SRINAGAR: After men and machines for decades failed to clean up the mirror-calm Dal Lake to remove choking weeds, lily pads and other water plants that have tarnished the image of the famed tourist attraction.
Scientists in 2004 hit upon a new low-cost idea: flood the dying lake with thousands of weed-eating Chinese grass carp.
They started it as an experiment and thought this could be the solution they have been looking for.
A small number of the Chinese fish, which only eat water plants, had been released in pens at a few places in the lake in tests.
The grass carp is a voracious herbivore and an adult fish can grow up to 30 kg.
The fish is able to control the growth of weeds but the plants won’t completely vanish from the whole lake.
The UN Food and Agriculture Organisation had identified the grass carp for biological weed control and it had been successfully used in the US and Europe.
“It was a serious project but we confined this only to experiment and the result is that this project failed,” said an official
The fisheries department had imported more than 10,000 fish from China and also set up a breeding centre in Kashmir.
Some expert said the fish would affect the lakes ecosystem and might not be able to attack all of the 25 different kinds of weeds that thrive in the polluted lake.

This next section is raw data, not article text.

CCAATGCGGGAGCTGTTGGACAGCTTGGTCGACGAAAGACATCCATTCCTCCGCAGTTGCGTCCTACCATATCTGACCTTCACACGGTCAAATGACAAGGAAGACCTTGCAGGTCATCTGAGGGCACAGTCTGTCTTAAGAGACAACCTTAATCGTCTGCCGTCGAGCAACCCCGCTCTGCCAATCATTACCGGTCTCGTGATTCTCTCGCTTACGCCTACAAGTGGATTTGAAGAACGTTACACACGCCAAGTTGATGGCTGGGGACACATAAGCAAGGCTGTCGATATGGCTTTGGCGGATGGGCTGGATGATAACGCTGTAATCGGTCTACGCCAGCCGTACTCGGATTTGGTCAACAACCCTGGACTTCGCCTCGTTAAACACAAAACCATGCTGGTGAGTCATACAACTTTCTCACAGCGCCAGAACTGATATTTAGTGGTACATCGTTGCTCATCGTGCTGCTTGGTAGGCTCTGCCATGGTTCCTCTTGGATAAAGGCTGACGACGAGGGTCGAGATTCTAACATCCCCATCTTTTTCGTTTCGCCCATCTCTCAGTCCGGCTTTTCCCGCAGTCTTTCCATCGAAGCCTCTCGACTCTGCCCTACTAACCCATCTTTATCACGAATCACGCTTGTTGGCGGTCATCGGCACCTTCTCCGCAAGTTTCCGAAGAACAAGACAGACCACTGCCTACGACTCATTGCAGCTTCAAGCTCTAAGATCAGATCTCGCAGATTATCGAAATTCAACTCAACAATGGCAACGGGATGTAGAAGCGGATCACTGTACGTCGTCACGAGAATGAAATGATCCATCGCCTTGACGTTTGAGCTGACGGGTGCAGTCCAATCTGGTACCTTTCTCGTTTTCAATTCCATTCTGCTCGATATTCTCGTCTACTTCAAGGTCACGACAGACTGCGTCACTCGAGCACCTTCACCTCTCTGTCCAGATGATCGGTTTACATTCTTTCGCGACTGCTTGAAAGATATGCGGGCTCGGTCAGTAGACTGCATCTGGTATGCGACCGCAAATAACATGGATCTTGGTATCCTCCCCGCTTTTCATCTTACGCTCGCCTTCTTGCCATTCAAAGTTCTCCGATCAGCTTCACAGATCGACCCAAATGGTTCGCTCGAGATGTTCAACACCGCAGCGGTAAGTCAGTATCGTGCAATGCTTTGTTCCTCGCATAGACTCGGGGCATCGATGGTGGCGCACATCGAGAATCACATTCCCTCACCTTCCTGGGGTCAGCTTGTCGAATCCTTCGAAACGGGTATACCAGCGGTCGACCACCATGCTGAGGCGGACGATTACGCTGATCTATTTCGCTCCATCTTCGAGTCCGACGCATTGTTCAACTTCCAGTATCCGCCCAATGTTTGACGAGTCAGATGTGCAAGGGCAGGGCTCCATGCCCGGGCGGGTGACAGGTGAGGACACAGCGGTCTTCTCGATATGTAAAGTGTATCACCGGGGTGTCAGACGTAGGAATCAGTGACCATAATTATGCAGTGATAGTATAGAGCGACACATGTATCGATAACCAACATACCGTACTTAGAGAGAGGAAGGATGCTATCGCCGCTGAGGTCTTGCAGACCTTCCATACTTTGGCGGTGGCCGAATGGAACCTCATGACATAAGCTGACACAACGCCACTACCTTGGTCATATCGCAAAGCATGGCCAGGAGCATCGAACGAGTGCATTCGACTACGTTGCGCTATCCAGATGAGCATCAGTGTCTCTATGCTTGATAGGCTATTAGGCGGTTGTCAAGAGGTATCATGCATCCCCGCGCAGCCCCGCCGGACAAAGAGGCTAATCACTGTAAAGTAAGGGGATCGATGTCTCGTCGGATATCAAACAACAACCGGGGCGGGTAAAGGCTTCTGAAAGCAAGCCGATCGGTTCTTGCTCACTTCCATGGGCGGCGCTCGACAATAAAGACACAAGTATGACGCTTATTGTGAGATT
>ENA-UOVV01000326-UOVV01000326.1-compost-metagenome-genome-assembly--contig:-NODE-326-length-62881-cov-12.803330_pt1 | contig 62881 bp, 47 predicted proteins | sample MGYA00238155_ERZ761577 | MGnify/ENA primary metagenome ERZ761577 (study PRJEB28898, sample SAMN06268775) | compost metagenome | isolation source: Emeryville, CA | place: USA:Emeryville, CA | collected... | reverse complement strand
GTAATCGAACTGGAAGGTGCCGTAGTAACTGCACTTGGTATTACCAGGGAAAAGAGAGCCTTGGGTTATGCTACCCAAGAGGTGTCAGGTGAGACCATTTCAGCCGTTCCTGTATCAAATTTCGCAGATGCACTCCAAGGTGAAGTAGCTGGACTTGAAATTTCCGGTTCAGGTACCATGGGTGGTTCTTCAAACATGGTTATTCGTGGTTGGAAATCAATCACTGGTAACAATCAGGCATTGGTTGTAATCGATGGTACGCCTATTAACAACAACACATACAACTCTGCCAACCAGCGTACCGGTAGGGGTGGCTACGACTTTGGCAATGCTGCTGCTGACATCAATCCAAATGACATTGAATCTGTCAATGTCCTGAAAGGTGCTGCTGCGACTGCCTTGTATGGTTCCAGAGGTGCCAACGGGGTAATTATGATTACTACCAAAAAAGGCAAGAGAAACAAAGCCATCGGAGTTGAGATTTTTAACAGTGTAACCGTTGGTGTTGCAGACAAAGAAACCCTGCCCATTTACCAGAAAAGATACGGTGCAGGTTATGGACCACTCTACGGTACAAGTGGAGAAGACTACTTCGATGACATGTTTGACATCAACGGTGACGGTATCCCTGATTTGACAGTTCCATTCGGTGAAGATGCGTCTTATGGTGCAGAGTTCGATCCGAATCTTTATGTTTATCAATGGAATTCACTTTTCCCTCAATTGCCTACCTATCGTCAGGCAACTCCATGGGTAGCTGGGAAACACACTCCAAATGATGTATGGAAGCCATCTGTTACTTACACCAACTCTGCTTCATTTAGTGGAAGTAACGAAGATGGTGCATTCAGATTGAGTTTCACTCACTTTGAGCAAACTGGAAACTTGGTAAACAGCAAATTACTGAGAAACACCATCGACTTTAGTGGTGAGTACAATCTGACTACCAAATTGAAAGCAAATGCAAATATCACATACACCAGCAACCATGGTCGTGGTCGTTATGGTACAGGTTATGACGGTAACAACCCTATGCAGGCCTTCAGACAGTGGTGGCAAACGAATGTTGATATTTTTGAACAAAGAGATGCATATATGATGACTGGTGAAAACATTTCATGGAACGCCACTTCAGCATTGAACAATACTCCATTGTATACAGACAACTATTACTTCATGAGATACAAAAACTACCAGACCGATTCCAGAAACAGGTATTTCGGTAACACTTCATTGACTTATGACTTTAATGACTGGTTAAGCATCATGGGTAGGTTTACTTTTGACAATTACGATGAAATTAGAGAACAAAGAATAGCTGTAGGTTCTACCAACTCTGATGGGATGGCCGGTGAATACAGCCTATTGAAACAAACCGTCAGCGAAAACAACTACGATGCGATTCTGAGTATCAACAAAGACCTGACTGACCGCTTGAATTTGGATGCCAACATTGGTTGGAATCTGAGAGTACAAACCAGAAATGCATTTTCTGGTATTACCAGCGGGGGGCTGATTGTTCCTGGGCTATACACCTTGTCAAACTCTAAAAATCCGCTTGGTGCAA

“Grass carp is selective in eating, it prefers softer weeds. The fish can change the nutrient balance of lake. Grass carp also leaves huge excreta, which would pollute it more,” Said Yaqoob Ahmad, an official of the fisheries department.
The lake, which once covered 30 sq km, has shrunk to half that size over the past four decades because of silt, weeds and development.
Many areas on the periphery have been reclaimed and converted into floating gardens.
The lake, in the heart of Srinagar, has more than 1,500 timber houseboats that are popular with tourists, who also take trips in smaller boats.
“The lake is like our mother, it gives us bread and butter, we survive on this. I wish and pray the lake gets healthier, cleaner… that will
attract more tourists,” said houseboat owner Mohammad Ramzan, 55.
Weeds have flourished in the lake because of the large amounts of waste flowing into it.
Each year, civic authorities remove more than 6,500 metric tonnes of weeds using de-weeding machines. Labourers also manually remove plants from the lake.